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Integrated Optic Quantum Random Number Generators (QRNG)
Date du début: 1 juin 2014, Date de fin: 31 mai 2018 PROJET  TERMINÉ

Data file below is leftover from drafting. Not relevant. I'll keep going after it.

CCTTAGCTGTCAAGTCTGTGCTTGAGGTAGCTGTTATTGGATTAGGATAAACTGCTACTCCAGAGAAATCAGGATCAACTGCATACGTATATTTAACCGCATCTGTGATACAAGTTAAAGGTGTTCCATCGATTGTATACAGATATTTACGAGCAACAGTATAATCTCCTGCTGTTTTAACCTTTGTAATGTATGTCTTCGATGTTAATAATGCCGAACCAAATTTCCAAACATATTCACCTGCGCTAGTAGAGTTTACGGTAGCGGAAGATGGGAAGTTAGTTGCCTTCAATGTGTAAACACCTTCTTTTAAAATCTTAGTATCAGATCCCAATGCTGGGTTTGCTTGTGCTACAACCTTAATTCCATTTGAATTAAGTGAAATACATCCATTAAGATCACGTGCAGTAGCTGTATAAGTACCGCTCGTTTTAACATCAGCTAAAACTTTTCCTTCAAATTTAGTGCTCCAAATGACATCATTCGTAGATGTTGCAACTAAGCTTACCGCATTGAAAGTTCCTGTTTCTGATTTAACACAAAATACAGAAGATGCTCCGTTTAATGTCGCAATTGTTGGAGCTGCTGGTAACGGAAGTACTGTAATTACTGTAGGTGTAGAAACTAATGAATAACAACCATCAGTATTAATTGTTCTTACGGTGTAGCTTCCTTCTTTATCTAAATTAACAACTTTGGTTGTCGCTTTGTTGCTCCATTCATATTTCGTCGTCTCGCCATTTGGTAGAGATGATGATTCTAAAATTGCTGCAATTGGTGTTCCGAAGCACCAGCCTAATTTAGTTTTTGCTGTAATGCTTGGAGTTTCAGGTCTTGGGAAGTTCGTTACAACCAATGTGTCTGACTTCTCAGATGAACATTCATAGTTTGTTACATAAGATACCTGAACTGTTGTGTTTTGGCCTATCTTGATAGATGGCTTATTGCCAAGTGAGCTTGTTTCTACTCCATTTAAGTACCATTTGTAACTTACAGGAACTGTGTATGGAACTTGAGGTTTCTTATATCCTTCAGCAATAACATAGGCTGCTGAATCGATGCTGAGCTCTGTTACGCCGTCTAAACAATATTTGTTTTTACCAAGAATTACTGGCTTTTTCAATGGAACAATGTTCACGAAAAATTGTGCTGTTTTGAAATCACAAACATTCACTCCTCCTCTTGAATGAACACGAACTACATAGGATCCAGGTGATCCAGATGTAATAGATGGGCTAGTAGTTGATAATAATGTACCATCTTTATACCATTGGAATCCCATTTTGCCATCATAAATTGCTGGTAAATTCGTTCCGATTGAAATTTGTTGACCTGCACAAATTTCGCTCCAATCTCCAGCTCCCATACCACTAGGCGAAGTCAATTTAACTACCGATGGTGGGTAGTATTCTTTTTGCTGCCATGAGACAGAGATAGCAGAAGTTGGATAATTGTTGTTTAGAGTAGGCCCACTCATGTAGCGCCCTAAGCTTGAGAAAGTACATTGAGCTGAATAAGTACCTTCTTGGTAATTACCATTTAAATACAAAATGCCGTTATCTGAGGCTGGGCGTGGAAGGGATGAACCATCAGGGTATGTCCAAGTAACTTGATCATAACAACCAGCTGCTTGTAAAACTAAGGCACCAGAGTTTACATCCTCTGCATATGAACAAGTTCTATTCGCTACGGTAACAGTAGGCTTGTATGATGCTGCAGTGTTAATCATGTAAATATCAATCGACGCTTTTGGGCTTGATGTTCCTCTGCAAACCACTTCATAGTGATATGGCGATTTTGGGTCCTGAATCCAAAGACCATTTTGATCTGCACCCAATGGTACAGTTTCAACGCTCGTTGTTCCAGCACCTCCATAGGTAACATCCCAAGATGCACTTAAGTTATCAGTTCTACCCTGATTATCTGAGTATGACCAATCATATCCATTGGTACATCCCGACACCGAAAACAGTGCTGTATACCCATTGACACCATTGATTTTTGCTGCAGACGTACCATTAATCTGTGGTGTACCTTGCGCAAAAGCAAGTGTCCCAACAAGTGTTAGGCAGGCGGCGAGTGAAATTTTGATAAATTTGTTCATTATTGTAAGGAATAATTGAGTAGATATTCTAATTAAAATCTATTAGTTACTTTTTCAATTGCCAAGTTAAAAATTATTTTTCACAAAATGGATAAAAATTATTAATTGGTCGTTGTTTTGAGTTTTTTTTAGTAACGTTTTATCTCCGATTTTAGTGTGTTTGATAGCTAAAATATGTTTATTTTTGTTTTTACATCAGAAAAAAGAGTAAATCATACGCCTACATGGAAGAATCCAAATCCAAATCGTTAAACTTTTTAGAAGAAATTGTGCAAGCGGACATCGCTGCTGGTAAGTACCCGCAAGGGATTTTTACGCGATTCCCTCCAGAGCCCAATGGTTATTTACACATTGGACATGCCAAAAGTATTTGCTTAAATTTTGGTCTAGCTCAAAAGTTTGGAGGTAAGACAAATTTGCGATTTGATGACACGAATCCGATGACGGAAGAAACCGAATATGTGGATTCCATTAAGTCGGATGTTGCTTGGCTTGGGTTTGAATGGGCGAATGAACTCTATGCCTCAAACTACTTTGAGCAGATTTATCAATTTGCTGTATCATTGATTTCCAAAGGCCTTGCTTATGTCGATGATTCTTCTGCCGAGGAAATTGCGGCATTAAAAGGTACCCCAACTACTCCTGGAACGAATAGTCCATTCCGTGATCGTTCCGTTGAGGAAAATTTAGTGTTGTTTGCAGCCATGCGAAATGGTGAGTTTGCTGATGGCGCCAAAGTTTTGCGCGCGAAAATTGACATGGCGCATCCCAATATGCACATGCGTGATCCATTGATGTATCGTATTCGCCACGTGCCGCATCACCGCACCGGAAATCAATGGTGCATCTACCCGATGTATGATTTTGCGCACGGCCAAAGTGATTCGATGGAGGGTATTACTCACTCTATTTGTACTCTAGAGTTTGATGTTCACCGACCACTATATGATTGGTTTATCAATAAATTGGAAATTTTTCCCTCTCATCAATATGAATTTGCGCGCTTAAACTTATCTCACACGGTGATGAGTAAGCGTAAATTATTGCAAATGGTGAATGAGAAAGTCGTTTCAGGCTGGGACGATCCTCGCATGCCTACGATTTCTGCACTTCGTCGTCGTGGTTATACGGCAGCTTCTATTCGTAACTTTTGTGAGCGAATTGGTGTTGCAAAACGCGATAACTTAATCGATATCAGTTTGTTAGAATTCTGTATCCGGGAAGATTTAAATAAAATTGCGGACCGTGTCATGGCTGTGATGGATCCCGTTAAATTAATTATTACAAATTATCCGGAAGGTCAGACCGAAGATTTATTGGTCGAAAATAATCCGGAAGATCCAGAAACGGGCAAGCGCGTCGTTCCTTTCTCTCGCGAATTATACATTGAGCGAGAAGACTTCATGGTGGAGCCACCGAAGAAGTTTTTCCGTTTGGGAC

"This project describes a 4-year program to facilitate a successful integration of Dr. Yeniay´s research in the optical based quantum random number generation field at the host organization, Quantum Cryptology Research Group of Turkish National Science and Technology Institute, located in Gebze, Turkey. With the advent of internet and high speed data networks, communication trust and security have become vital to sustain a reliable network platform. Quantum key distribution (QKD) systems, relying on fundamental nature of quantum physics, promise to offer practical networks with unbreakable security. Random number generators are key ingredients in such QKD systems as to enable secure one-time pad random key generations. Yet, currently available quantum random number generators (QRNGs) are based on free space single photon detection techniques with limited capability (e.g. rates at Mbps), especially for one-time pad applications. Recent research efforts work on potential concepts for developing fast QRNGs. The proposed project promises to enable such QRNGs with scalable, parallel, independent true random bit generations on a compact footprint. Dr. Yeniay´s knowledge and expertise on rare-earth doped optical amplifiers and integrated optics present an ideal opportunity to re-integrate his research to realize novel integrated optic fast QRNG module concepts based on tailoring of spontaneous emission of rare-earth doped waveguides and integrating with arrayed waveguide grating platform. The proposed QRNG concepts promise to offer much improved performance, satisfying one-time pad encryption rate requirements, i.e. from Gbps to sub Tbps, in QKD systems for potential unbreakable optical communication security. Besides QKD systems, such fast integrated optic QRNGs promise to address wide range of scientific and commercial applications that include real time data encryption, stochastics modelling, Monte Carlo simulations and security of cluster computing."